Hazuan Hashim is one of four officers of Liverpool Wavertree Constituency suspended from the Labour Party very recently. He was the BAME officer for the constituency. Other officers suspended include the Chair, Secretary and Women’s Officer. I don’t know them personally but I do know Haz.
Back in 2011 I was part of the committee that organised the 75th anniversary of the Battle of Cable Street , celebrating the day that communities of the East End came together in huge numbers to repulse an invasion by a menacing antisemitic, fascist movement that would have terrorised the mainly Jewish streets of the East End. In 2011 there was a march and an indoor festival and several events in the days that followed, one of which was the premiere of a brilliant film called “From Cable Street to Brick Lane” pulling together the struggles against antisemitism and fascism of the 1930s East End with the struggles in the 1970s and 1990s of the Bangladeshi community against the violent threat from the National Front and later the BNP.
The film-makers were Hazuan Hashim and Phil Maxwell, two individuals I have known over many years, whose documentation of the fight against racism and bigotry of all kinds has been central to their life’s work. Part of the film includes very moving reflections by multi-ethnic school students about their experience of racism in the present and how they relate to difference and nationalism. I pop up a few times on screen – they filmed my Anti-Fascist Footprints walk – to tell some of the narrative. I helped them much more behind the scenes. The film features Jewish witnesses and participants in the struggles of the 1930s. It is made with real love as well as rock solid anti racism politics.
It was also made under great stress as Phil was battling a life-threatening illness, with Hazuan not only his collaborator, but also partner and carer – two complete mentshen (human beings).
I was very sad that some years back they moved out of the East End to settle in Liverpool. Our loss but Liverpool’s gain – and they picked up where they left off continuing to make films that aid the fight for a better world – and also continuing as Labour Party members to fight for social justice. Their new constituency was Liverpool Wavertree, served by Luciana Berger, a right wing Labour MP who was parachuted in and who struggled to hold wider support among local members. She has now left the the Labour Party having played a leading role in the factional war against Jeremy Corbyn’s leadership.
Having left, she joined Change UK and then the LibDems and stood unsuccessfully in Barnet where she was parachuted in again to replace the Lib Dem candidate who had already been chosen to contest that seat. In the run up to the General Election her rhetoric against Labour as a Lib Dem was little different from what she had been saying for years as a Labour member and MP.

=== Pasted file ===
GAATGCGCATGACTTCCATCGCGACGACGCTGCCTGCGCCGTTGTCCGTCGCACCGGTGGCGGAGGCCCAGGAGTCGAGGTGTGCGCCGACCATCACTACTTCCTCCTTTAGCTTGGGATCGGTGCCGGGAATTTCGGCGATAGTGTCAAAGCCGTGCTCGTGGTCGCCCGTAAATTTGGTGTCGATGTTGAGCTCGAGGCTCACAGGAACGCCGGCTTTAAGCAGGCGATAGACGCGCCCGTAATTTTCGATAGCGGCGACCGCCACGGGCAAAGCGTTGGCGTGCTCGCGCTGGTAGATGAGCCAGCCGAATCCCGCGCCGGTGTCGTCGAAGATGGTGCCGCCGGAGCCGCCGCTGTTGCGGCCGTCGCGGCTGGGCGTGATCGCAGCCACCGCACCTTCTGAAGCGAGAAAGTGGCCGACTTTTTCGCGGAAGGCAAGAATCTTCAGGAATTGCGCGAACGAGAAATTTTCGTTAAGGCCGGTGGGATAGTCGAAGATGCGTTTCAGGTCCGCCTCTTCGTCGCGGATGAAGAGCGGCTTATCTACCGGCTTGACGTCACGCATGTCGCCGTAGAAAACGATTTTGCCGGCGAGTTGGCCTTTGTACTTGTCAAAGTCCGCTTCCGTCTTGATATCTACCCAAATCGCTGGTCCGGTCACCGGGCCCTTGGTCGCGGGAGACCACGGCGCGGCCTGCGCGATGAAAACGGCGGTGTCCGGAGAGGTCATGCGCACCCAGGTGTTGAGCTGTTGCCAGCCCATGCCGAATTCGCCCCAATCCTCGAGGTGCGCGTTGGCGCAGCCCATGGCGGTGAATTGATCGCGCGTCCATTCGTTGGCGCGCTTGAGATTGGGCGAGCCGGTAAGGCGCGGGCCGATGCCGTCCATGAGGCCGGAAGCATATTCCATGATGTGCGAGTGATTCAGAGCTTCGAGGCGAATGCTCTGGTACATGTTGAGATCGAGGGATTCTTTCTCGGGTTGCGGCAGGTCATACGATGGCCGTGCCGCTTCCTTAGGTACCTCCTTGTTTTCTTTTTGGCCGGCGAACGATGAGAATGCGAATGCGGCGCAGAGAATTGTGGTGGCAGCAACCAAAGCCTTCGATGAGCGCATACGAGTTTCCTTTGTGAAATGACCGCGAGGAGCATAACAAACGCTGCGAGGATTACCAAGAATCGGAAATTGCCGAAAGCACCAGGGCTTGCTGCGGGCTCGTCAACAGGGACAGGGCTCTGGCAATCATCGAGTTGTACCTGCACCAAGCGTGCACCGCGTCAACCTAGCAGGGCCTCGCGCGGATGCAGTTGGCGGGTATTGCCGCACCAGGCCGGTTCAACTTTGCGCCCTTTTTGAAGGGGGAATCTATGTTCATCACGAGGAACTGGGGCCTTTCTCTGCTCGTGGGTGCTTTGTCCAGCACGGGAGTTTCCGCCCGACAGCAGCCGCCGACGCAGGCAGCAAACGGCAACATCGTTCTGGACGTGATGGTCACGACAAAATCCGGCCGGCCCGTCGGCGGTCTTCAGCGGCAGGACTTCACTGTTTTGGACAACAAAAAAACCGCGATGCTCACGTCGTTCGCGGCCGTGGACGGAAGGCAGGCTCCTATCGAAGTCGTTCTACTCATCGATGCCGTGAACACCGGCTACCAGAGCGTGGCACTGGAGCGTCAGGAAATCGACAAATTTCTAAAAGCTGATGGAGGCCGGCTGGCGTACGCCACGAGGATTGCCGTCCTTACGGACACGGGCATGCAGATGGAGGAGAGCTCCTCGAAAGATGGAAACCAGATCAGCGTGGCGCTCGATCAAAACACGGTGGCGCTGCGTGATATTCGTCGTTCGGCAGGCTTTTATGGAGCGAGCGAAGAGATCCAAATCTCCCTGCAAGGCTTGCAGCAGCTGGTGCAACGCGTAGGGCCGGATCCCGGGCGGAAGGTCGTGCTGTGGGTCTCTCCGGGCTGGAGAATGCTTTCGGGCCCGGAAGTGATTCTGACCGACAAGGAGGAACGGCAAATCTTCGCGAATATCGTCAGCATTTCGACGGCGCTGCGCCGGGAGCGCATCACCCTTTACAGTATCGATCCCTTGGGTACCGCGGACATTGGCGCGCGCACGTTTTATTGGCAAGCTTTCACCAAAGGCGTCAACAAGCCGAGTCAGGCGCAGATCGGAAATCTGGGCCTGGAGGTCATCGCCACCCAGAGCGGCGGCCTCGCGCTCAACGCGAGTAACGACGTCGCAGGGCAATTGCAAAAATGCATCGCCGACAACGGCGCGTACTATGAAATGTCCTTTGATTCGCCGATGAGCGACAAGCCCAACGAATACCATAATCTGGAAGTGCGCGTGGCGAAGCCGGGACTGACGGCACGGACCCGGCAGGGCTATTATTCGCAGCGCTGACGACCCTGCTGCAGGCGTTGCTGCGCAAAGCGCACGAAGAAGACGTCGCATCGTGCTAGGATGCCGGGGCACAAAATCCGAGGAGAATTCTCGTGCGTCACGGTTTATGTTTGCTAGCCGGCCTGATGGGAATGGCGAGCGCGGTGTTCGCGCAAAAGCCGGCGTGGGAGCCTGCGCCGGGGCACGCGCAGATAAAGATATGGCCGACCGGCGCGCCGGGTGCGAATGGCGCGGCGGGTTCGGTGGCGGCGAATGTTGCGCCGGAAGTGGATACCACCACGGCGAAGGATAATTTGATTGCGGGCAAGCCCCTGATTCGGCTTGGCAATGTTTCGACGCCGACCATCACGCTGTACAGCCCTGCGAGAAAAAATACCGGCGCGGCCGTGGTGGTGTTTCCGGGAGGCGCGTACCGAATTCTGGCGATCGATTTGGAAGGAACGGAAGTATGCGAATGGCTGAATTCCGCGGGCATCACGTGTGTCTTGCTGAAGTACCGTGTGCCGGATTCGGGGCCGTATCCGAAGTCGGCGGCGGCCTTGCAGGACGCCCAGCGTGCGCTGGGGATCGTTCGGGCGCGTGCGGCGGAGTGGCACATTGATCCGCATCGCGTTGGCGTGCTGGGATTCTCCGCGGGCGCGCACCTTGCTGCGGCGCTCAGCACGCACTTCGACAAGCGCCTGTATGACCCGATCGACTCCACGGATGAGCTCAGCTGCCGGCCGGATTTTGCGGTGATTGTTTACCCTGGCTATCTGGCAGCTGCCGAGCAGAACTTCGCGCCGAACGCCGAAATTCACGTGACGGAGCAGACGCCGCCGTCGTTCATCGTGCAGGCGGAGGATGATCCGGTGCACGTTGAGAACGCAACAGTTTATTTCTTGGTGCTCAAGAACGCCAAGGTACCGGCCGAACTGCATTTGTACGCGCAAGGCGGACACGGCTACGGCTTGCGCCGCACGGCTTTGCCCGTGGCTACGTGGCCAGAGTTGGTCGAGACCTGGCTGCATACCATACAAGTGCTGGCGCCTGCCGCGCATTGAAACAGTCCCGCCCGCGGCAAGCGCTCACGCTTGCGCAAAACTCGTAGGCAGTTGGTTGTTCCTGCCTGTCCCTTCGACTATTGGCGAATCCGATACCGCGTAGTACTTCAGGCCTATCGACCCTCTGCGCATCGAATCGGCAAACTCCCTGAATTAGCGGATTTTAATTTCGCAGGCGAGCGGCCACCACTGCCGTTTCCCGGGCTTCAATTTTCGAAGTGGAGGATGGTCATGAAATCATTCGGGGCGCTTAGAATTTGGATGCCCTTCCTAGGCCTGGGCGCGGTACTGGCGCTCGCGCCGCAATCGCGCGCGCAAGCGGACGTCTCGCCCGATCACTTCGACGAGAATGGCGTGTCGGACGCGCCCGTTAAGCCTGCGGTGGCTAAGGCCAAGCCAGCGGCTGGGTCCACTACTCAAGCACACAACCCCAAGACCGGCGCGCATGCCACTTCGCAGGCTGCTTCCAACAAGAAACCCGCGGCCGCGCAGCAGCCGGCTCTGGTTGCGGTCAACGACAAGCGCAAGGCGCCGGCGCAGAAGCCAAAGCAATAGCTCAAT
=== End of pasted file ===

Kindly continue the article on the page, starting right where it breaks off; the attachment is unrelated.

There is no doubt that she also suffered hostility from an entirely different source in Liverpool for different reasons. She was targeted by far right activists for being Jewish, something that was condemned by all anti-racists and local LP members, who offered and gave their solidarity, but she allowed, and very much encouraged a mythology to develop that blurred these disgusting attacks from the far right with criticism from the left of the Labour Party that was made on entirely legitimate, democratic, political grounds. She dishonestly portrayed herself as a victim of anti-Semitism and thuggishness from local LP members.
When she stood down she was replaced by Paula Barker – a socialist MP with a strong trade union background. Phil and Haz worked with Paula and made films to support her campaign at the General Election.
Recently though they were among many local members dismayed by some particular comments within an article that Paula Barker wrote for the local Jewish newspaper which was ostensibly trying, quite rightly, to mend fences between the Labour Party and the Jewish community that had been strained and got mixed in nationally with a war by the Tories and the establishment in general against Corbyn and the Labour left. In that article she wrote about Luciana Berger: “Luciana leaving the Labour Party was a shock to many and I find it deeply regrettable that she felt she could no longer stay” – a comment which seems to give credence to the very unfair factional spin that Luciana Berger put on events in Liverpool.
Four Liverpool Wavertree CLP officers (Chair, Secretary, Women’s Officer and BAME officer – Hazuan) wrote a carefully worded letter in an internal CLP members forum expressing their praise for many actions that Paula Barker had done since becoming MP, but also registering their surprise that Barker “given the opportunity this article afforded … failed to clearly and unequivocally defend Wavertree CLP from the slanders thrown at us over the last two years. Our disappointment is especially acute because we believed we now had an MP who could offer sincere support for Liverpool’s Jewish communities alongside a principled defence of the political integrity of the members of the CLP and the constituency which she represents.”
That letter was made public not by those who wrote it. The four officers who signed it have now been suspended by the Labour Party.
A report on the matter by the Jewish Chronicle claims that the four “had criticised their own MP as she tried to reach out to the local Jewish community,” and quotes a Labour party spokesperson on the matter saying that the Party treats “all complaints of anti-Semitism extremely seriously.”
Anti-Semitism! If my caring, socialist, anti-racist, anti-fascist film-maker friend Hazuan Hashim is an antisemite, I’m Dominic Cummings.
By David Rosenberg.